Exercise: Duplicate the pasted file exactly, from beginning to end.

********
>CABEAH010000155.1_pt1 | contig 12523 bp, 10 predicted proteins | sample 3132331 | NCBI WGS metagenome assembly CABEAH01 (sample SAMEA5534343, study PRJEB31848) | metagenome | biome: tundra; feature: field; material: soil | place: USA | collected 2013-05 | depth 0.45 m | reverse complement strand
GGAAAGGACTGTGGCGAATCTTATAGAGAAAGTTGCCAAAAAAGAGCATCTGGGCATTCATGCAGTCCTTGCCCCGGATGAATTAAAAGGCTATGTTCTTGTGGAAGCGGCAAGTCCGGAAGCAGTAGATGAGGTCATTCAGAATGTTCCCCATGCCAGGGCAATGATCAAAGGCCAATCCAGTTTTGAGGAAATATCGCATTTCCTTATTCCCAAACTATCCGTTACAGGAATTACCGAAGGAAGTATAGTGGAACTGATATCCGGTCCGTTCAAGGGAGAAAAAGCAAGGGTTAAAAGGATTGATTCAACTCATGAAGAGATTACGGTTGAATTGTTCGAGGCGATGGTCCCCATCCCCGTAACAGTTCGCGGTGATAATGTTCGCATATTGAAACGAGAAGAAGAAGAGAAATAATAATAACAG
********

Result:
>CABEAH010000155.1_pt1 | contig 12523 bp, 10 predicted proteins | sample 3132331 | NCBI WGS metagenome assembly CABEAH01 (sample SAMEA5534343, study PRJEB31848) | metagenome | biome: tundra; feature: field; material: soil | place: USA | collected 2013-05 | depth 0.45 m | reverse complement strand
GGAAAGGACTGTGGCGAATCTTATAGAGAAAGTTGCCAAAAAAGAGCATCTGGGCATTCATGCAGTCCTTGCCCCGGATGAATTAAAAGGCTATGTTCTTGTGGAAGCGGCAAGTCCGGAAGCAGTAGATGAGGTCATTCAGAATGTTCCCCATGCCAGGGCAATGATCAAAGGCCAATCCAGTTTTGAGGAAATATCGCATTTCCTTATTCCCAAACTATCCGTTACAGGAATTACCGAAGGAAGTATAGTGGAACTGATATCCGGTCCGTTCAAGGGAGAAAAAGCAAGGGTTAAAAGGATTGATTCAACTCATGAAGAGATTACGGTTGAATTGTTCGAGGCGATGGTCCCCATCCCCGTAACAGTTCGCGGTGATAATGTTCGCATATTGAAACGAGAAGAAGAAGAGAAATAATAATAACAG